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Cisco, the Internet of Everything, and Canada’s innovation economy

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A visitor walks past a Cisco advertising panel as she looks at her mobile phone at the Mobile World Congress in Barcelona February 27, 2014. REUTERS/Albert Gea (SPAIN - Tags: BUSINESS TELECOMS SCIENCE TECHNOLOGY)

Expect the Internet of Everything to have a definite Ontario flavour.

Barely three months after signing a 10-year agreement with the Ontario government that promised 1,700 research-and-development jobs and up to C$4 billion in investment, Cisco yesterday announced it had selected Toronto as the location of one of its four global Internet of Everything Innovation Centres.

Cisco says the $100 million facility will foster collaboration between a broad range of stakeholders, including startups, established companies, colleges, universities and customers, to identify and monetize business opportunities in the burgeoning Internet of Everything (IoE) space.

Revolution in the making

The Toronto Innovation Centre joins similar facilities planned for Songdo, South Korea, Rio de Janeiro, Brazil, and Germany as the global networking leader doubles down on IoE. Rapidly falling prices for chips, memory and wireless capability, coupled with accelerating capabilities of these technologies, allows vendors to turn even the most mundane, everyday objects into intelligent, connected devices. The company estimates the number of Internet-connected devices will rise from an estimated 8.7 billion in 2012 to 50 billion in 2020, which in turn will open up significant market opportunities.

Those new markets are potentially lucrative. Rick Huijbregts, Cisco Canada’s Vice President, IoE Industry Transformation, told Yahoo! Canada Finance that IoE will drive $19 trillion in potential global business by 2022, including over $490 billion in business for Canadian private and public-sector organizations. Huijbregts said Canada’s innovation-focused economy, stable political climate, and strong colleges and universities made building the Innovation Centre here an easy choice.

“The real economic value is in the new services, applications and revenues that can be generated by applying the IoE concepts to established and new business models,” Huijbregts said. “This leads to productivity improvements, cost savings through efficiencies and by optimizing the supply chain and processes. It also leads to the opportunity to create new products and services that will generate new revenues.”

Huijbregts says the new Innovation Centre will be a springboard for connecting the elements that are already evident in the Canadian economy and driving the innovation agenda here and beyond.

“Our Innovation Centre will be very focused on developing the ecosystem not just between universities, governments and existing businesses, but new types of partners, new relationships, new startups and incubators,” he said. “Because we believe a lot a lot of this innovation may come not from existing industries. It’s the disruption that may come from new companies that will completely redefine industries as we know them today.”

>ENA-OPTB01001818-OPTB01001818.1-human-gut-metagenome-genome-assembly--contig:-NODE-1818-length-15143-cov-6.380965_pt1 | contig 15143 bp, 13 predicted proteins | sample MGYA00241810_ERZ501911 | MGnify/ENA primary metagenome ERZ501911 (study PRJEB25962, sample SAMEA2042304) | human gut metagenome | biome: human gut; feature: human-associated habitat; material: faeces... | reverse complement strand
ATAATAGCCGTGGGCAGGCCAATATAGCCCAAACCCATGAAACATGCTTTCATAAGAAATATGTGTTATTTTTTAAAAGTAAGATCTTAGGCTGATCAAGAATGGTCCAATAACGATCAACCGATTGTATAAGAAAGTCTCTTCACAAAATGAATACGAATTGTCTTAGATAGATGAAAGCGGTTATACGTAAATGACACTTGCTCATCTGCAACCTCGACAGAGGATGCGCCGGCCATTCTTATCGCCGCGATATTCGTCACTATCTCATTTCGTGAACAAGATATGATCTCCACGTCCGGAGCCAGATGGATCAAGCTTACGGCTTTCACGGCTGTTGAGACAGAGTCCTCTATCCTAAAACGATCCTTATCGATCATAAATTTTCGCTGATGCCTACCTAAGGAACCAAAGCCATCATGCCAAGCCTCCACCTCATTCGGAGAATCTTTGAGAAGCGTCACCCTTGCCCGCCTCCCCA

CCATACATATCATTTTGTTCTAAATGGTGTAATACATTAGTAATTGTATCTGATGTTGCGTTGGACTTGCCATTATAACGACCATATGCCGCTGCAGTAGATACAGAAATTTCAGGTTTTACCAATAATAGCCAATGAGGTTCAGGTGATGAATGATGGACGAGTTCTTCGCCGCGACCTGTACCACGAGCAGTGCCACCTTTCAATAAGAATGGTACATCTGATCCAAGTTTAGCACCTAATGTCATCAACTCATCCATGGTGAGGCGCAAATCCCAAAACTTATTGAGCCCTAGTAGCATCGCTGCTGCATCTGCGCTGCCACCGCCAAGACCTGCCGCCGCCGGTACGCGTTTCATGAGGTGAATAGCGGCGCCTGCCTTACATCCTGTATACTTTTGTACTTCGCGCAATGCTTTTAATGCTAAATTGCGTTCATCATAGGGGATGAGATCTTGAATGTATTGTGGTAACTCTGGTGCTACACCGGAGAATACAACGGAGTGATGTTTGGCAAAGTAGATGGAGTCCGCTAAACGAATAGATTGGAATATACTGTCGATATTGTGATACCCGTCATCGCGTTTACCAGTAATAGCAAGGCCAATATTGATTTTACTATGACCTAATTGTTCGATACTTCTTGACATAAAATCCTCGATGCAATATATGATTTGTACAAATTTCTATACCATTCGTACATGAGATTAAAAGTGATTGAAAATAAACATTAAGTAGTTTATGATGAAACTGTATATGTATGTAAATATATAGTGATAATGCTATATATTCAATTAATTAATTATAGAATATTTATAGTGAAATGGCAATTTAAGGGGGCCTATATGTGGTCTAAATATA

Tomorrow’s growth engine

The timing is ideal. The Internet of Everything is taking root as investment in traditional IT continues to flatten. The tech research firm Gartner sees this space – which it calls the “Internet of Things” – becoming a major driver of future growth.

“While in 2015 the combined IT and telecom market will hit nearly $4 trillion, the incremental revenue generated by the Internet of Things’ suppliers is estimated to reach $309 billion per year by 2020,” Peter Sondergaard, Gartner’s senior vice president and global head of research, told the audience at Gartner Symposium/ITxpo 2013 in November, adding half of this new activity will be driven by startups.

“The Internet of Things is a strategically important market,” he added. “It will accelerate fast and will drive both revenue and cost efficiencies.”

Huijbregts says the Innovation Centre is part of a broader process that will see the company announce additional partnerships and investments.

“This is not a one time thing,” he said. “It’s really a journey that we cannot do by ourselves. Enhancing our relationships with government and universities and the private sector will be a tremendous focus. We see the Innovation Centre merely as a catalyst to nurture those relationships, grow them and create new ones. And we’re confident that out of it comes a lot of business opportunity for everyone.”

Carmi Levy is a London, Ont.-based independent technology analyst and journalist. The opinions expressed are his own.